Amaryllis are available in many different colors ranging from white to pink to red. 'Red Lion' and 'Orange Souvereign' are two of our most popular varieties, but we also have 12 other varieties to choose from. Amaryllis bulbs are available in different bulb sizes, ranging from 26cm to 40cm size. The number of blossom stems and blossoms will vary with each amaryllis bulb, but you can expect more blossoms with bigger bulbs. One or two blossom stems are common on the small (26cm) size bulbs, while three or four blossom stems are usual on the medium size (34cm) and four or five blossom stems are possible on the larger size (40cm) bulbs. The blossoms will not be any larger on bigger bulbs, you will just have more of them.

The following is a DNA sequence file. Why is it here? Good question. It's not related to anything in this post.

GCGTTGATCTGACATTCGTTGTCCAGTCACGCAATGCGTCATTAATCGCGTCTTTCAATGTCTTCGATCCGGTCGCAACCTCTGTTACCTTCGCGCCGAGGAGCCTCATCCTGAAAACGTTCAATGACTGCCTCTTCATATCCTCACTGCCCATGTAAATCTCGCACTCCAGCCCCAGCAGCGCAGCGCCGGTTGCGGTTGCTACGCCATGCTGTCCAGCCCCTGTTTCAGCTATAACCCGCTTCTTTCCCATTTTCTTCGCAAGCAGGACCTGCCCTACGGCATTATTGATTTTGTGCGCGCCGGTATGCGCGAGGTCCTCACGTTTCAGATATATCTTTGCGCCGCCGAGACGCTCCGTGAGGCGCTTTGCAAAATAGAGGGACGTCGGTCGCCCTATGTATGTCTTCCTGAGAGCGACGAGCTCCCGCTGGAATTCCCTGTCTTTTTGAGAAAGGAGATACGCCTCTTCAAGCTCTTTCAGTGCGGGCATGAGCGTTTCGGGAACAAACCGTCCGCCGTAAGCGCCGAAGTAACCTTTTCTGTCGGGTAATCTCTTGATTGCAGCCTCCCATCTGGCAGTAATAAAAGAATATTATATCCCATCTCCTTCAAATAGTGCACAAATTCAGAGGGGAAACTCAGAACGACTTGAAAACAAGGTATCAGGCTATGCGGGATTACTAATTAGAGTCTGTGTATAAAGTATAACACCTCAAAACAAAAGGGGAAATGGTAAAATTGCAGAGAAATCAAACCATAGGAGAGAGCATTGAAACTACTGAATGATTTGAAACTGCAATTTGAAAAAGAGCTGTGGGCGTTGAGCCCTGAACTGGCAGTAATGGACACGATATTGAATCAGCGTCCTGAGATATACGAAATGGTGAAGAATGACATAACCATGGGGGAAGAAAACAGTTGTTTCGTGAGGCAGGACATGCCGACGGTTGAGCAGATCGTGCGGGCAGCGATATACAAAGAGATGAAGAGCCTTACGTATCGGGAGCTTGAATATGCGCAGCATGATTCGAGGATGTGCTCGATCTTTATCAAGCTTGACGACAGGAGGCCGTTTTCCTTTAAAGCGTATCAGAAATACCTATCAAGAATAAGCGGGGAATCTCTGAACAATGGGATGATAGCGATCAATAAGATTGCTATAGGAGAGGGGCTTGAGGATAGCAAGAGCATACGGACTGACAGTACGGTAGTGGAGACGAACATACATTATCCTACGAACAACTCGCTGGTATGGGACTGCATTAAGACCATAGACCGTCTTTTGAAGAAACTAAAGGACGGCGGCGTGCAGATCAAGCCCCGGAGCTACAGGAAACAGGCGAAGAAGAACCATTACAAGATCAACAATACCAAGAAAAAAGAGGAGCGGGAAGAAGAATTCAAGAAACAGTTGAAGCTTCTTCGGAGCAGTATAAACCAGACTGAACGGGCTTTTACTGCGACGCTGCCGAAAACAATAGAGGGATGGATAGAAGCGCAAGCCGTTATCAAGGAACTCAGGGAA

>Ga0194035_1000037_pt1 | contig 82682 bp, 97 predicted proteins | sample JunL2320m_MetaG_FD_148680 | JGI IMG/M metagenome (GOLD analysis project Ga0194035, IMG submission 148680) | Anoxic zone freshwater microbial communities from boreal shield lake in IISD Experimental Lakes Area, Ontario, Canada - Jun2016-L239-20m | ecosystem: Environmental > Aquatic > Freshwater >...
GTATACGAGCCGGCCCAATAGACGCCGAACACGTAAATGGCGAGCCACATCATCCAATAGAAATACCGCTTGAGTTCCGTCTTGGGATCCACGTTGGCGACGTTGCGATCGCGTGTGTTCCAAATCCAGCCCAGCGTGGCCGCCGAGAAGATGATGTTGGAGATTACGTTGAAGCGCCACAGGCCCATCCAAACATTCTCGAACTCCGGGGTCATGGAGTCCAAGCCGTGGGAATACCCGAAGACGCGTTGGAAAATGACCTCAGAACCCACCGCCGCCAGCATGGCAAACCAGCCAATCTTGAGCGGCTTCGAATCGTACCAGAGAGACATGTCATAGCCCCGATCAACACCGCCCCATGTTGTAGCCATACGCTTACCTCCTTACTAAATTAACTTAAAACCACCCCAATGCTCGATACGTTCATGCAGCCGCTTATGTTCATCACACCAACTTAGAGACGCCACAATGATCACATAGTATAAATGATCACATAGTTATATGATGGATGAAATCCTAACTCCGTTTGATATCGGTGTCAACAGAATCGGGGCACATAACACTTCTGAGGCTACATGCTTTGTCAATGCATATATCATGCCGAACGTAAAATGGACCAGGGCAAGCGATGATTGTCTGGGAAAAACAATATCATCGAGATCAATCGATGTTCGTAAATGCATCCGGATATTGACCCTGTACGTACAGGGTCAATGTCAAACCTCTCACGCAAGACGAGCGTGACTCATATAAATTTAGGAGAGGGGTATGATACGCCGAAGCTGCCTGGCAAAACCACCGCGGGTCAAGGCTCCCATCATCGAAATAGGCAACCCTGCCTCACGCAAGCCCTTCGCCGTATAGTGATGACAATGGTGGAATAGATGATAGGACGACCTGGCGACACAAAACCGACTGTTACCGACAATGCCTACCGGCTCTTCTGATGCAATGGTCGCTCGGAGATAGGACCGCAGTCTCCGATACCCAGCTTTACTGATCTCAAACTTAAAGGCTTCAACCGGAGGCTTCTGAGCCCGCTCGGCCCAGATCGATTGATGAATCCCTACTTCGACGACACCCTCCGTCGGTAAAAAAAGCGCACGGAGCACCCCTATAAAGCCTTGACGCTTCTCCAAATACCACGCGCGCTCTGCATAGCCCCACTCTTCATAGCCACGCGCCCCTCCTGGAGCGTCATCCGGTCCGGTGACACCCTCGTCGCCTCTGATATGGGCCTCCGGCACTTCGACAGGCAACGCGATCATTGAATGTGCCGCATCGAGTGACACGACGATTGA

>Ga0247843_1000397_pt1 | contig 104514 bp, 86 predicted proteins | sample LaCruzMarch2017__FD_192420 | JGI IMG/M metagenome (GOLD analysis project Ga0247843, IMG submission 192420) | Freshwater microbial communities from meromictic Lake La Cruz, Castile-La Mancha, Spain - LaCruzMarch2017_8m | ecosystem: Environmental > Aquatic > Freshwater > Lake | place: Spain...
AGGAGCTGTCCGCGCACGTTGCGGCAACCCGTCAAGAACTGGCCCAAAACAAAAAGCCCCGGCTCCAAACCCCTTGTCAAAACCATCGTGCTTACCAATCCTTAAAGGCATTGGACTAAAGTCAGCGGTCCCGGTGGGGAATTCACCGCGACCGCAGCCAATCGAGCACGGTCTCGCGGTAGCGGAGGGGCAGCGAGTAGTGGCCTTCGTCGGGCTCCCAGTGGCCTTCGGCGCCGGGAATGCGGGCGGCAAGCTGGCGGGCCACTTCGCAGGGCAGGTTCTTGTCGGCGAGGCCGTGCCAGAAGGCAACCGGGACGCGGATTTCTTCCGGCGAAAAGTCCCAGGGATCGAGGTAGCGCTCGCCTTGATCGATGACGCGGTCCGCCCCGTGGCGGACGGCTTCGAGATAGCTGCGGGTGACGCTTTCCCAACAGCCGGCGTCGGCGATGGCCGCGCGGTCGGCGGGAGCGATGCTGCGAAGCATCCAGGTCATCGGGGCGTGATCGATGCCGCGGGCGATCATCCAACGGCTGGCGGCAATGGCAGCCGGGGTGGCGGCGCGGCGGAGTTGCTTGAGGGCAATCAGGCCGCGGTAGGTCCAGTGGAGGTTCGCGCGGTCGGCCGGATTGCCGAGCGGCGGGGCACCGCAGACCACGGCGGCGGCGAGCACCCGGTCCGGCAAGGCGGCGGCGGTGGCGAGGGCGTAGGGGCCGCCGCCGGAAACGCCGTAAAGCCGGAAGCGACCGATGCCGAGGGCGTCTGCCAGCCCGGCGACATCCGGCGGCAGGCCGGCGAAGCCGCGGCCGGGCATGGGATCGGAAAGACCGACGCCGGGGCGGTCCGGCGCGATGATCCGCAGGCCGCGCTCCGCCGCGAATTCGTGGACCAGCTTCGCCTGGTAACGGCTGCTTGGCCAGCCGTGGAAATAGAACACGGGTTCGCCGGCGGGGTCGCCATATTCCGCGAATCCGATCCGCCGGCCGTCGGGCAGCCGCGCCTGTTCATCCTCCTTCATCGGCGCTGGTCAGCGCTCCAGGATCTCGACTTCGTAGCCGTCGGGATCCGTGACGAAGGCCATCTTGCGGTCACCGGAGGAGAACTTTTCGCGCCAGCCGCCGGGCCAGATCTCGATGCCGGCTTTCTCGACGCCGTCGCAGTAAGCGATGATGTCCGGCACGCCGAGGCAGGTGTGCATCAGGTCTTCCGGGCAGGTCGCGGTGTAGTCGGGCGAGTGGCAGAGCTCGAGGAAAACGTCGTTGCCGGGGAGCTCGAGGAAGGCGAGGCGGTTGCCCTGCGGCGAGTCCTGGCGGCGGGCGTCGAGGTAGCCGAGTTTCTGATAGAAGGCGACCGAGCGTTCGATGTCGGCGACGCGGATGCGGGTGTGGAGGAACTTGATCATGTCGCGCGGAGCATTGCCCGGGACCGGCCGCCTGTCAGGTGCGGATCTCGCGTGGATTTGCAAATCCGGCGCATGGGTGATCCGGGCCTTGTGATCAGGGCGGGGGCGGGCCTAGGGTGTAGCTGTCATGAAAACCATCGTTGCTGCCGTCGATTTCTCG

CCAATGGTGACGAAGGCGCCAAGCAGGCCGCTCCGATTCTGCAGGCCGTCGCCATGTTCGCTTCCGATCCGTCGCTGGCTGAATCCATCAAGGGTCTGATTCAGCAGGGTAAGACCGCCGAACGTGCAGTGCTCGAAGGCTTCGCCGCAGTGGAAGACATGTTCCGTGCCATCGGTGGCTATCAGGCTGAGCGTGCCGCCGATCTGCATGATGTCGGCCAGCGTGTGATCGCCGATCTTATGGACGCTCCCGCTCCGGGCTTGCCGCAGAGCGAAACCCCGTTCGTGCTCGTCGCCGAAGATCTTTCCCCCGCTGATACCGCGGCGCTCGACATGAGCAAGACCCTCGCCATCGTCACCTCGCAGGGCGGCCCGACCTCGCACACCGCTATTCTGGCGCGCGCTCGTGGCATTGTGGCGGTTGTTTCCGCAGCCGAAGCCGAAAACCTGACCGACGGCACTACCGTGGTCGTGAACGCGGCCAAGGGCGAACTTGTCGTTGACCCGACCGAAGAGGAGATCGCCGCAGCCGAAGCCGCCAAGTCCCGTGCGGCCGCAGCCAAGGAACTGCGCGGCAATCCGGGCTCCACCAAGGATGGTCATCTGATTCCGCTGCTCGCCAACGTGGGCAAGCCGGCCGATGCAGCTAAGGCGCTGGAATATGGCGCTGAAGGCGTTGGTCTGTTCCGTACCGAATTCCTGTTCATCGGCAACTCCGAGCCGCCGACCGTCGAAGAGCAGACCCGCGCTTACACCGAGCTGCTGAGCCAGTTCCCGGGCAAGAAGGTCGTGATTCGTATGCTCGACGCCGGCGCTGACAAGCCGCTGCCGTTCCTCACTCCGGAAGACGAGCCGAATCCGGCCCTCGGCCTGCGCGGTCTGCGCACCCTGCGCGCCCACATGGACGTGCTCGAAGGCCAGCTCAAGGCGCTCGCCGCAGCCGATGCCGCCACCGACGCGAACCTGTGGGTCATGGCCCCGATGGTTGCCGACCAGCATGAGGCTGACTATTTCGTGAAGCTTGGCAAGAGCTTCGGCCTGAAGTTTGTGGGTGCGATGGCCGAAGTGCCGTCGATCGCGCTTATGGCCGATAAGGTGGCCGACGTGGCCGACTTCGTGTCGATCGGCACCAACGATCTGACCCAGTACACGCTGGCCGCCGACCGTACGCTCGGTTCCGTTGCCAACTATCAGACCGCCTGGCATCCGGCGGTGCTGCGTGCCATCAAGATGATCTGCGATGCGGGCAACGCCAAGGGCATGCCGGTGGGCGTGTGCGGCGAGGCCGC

Poinsettias are perhaps the most popular houseplants in the United States. Almost everyone has at least one or two poinsettias in their home during the Christmas season.
Unfortunately, most poinsettias get thrown away right after Christmas. Poinsettias will grow and stay pretty through the winter if they are properly cared for. They can also grow and bloom year after year, if you have the patience to take care of them.
An important fact to remember is that the red color you see is not the flower. Poinsettia flowers are actually small, yellow features in the center of the colorful bracts. Poinsettia flowers only bloom for three to four weeks.
The colorful bracts, however, can maintain their color until the beginning of spring, if the plant is properly watered and fertilized--yes, your plants need fertilizer this winter.